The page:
For example, Barrie Cline and Sol Aramendi, two students in the program, are collaborating on a project with members of the community organization New Immigrant Community Empowerment (NICE), a long-time community partner of the Museum which advocates for the rights of recently arrived and often undocumented immigrant workers in Corona. The first installment of the project will culminate in the launch of a publication showcasing the writing and photography of the members of NICE in collaboration with union tradespeople from the Harry Van Arsdale School for Labor Studies, an institutional connection offered to the project by Barrie Cline.
JD: A criterion common to some of the most successful community-based projects is sustainability: the desire and ability to stick around in a community for an extended period of time. How have you considered encouraging a meaningful, lasting relationship between the students, the college, the museum, and the community?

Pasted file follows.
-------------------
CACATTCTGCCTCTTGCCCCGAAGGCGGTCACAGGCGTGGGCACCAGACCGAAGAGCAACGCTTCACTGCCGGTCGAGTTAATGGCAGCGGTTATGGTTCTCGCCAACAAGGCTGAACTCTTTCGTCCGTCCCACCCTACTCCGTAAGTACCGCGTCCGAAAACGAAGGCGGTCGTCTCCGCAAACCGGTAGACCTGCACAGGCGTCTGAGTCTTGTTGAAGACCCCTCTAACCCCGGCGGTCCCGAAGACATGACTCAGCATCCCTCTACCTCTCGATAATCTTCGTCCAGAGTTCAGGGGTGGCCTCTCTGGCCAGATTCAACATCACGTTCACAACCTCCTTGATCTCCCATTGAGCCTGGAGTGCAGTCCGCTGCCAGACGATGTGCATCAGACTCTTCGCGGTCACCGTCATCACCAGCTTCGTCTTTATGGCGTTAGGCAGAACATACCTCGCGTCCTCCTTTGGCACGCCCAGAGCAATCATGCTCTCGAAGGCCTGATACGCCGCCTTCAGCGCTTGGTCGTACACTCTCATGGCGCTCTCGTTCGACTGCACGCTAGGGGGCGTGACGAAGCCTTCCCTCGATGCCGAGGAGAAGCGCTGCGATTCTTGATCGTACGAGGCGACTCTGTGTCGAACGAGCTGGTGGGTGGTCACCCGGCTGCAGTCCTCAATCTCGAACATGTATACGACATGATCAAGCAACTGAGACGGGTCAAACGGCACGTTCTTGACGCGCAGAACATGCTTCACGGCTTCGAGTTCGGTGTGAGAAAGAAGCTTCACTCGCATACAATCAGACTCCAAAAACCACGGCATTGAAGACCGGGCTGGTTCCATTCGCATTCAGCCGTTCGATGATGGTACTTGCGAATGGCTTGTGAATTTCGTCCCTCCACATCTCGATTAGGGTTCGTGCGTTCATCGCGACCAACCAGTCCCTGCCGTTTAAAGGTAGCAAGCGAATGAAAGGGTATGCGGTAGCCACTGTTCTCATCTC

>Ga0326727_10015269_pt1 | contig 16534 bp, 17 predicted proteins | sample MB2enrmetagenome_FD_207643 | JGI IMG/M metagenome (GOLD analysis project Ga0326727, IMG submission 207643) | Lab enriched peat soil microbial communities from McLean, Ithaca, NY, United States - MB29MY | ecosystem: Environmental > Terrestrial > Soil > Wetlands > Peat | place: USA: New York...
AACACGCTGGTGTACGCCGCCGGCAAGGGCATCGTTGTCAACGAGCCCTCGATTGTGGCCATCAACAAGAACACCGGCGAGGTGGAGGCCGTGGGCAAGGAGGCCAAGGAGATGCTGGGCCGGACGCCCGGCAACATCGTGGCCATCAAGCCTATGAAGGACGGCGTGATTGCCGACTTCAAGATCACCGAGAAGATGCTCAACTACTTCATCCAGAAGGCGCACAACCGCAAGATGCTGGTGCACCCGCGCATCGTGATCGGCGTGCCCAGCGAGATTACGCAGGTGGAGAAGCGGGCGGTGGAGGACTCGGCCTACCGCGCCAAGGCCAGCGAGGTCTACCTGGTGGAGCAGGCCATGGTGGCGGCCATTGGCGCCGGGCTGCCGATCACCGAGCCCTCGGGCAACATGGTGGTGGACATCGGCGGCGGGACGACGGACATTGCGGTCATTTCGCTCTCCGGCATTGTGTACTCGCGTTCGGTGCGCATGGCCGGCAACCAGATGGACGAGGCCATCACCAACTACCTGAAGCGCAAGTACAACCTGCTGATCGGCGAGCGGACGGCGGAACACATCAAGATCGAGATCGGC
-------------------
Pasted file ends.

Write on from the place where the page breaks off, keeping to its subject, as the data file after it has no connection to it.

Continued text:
PR/JS: We’ve had the opportunity to think about this question quite a bit, as the Museum has invested a lot of time and energy addressing the sustainability and health of our relationships in the community of Corona.
Over the last eight years, we have had an actively cooperative stance in terms of our community relationships, and have developed a strong network of over 40 community partners, some of which participated in creative collaborations we proposed to them — for example, working with one of our commissioned artists, or co-producing a cultural event in Corona Plaza.
Corona Studio was born from a desire to sustain these creative relationships, by committing ourselves to a program of commissioning long-term artist projects that are actively interested in working creatively and cooperatively with our community partners in Corona, and the people of Corona at large.
Workshop at Corona Plaza by Change Administration and DSGN AGNC. Courtesy of the Queens Museum of Art and Queens College Art Department.